1. USCIS says that it evaluates each consolidated financial statement on a caseby-case basis under the preponderance of evidence standard to determine whether the petitioner has the ability to pay the proffered wage.

2. USCIS says that, in this situation, the new employer is not obligated to demonstrate the ability to pay from the date of portability.

Unless the context shows otherwise, all answers here were provided by Rajiv and were compiled and reported by our editorial team from comments and blog on immigration.com

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I-140 RFE – Progressive Experience

How does one prove that five years’ experience gained while working for one employer, with one job title is progressively responsible in nature? 

That issue was key in a recent EB-2, I-140 petition. USCIS issued a Request For Evidence (RFE) alleging that although the employee had the requisite experience, he had failed to establish that his experience had grown progressively responsible after receipt of his Bachelor’s degree.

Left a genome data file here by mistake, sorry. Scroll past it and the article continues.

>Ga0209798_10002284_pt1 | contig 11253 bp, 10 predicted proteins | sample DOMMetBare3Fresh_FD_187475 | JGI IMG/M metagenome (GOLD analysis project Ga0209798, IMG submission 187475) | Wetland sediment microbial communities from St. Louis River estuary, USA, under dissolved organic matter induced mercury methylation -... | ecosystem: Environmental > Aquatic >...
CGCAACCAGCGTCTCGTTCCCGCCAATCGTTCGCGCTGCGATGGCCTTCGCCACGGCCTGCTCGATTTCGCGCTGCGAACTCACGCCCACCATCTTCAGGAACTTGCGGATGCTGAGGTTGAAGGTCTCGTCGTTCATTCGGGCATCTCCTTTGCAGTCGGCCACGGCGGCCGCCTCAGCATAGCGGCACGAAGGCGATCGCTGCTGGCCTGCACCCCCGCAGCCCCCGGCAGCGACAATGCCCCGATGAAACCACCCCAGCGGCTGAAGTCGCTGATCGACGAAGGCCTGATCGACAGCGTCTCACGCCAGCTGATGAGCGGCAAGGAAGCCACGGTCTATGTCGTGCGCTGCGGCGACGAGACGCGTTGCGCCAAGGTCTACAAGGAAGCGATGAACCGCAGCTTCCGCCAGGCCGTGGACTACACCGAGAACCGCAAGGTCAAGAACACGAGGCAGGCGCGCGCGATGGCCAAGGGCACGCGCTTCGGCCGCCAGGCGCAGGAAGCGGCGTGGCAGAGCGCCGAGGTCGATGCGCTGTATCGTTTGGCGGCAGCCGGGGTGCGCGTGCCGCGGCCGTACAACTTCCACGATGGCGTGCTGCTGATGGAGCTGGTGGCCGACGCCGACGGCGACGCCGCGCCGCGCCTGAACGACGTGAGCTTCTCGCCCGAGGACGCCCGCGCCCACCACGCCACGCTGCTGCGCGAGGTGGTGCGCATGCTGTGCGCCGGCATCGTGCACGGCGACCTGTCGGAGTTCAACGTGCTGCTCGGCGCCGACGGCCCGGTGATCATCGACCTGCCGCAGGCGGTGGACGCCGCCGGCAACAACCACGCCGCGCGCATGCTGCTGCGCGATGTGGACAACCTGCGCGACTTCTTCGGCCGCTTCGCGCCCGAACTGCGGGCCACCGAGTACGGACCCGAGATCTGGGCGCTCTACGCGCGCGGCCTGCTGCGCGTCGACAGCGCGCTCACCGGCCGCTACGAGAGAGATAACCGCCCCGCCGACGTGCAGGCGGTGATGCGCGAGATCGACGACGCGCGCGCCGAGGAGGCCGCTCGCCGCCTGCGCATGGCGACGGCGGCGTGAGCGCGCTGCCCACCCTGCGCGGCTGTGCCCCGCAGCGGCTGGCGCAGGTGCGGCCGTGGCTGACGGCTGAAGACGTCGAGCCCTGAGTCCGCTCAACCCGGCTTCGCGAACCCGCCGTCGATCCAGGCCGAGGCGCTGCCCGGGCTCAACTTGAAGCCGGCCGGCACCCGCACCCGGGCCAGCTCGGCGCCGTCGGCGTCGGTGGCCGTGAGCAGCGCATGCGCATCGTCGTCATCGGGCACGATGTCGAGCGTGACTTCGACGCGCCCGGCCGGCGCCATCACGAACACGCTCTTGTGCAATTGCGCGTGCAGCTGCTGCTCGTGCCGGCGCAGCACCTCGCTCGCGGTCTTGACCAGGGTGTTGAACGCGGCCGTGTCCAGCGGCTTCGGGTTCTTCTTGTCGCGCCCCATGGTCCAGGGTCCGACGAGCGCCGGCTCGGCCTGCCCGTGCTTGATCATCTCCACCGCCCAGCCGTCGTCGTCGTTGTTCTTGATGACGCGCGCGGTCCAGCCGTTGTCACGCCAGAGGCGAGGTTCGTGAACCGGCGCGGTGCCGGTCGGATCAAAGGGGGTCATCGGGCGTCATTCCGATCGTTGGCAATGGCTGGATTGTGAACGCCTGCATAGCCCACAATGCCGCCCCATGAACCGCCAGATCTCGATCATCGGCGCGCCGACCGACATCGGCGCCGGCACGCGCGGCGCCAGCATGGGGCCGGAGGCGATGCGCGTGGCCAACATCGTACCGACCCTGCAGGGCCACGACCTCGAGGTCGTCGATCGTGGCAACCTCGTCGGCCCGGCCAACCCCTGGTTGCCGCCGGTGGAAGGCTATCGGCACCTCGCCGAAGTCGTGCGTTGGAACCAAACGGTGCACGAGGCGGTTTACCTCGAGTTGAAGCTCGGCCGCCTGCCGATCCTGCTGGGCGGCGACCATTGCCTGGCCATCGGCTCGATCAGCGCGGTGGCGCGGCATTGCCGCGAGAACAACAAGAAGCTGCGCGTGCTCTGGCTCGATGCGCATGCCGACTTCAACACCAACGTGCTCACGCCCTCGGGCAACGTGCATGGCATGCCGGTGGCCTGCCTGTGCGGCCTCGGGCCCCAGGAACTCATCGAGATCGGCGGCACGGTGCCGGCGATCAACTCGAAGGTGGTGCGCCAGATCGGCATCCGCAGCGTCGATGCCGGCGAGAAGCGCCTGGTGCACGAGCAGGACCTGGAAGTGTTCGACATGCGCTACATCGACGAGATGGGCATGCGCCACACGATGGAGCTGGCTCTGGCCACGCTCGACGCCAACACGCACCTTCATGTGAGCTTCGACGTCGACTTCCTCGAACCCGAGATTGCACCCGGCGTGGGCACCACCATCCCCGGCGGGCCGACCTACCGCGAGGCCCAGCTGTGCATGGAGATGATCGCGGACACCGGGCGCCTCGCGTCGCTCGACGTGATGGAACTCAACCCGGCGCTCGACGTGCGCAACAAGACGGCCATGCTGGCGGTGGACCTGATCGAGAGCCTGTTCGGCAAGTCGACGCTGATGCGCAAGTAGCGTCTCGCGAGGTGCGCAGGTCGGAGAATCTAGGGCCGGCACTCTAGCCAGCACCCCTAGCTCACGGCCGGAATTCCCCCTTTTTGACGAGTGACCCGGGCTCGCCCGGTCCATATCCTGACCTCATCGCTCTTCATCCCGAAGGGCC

Guestbook Entry for Rajani Gurram, United States

Name: 
Rajani Gurram
State: 
Illinois
Profession/Occupation: 
Nonimmigrant Visas: 
Glossary: 
Green Card: 
Country: 
United States
Comment: 
I would like to really thanks a lot for the guidance provided by the law office of Mr.Rajiv during my H1 extension process. In my case it was a double RFE and the whole team worked a lot to get me out of it. Finally got my H1 approved. I can strongly recommend taking services from Mr.Rajiv’s law firm as I personally feel we are in safe hands.

Guestbook Entry for TS Techno Service Inc., United States

Name: 
TS Techno Service Inc.
Nonimmigrant Visas: 
State: 
VA
Green Card: 
Profession/Occupation: 
Country: 
United States
Homepage: 
technoserviceusa.com
Comment: 
We have great trust in this firm and we have been receiving excellent service. We strongly suggest using services of Mr. Khanna for any immigration related cases. We wish them all the best.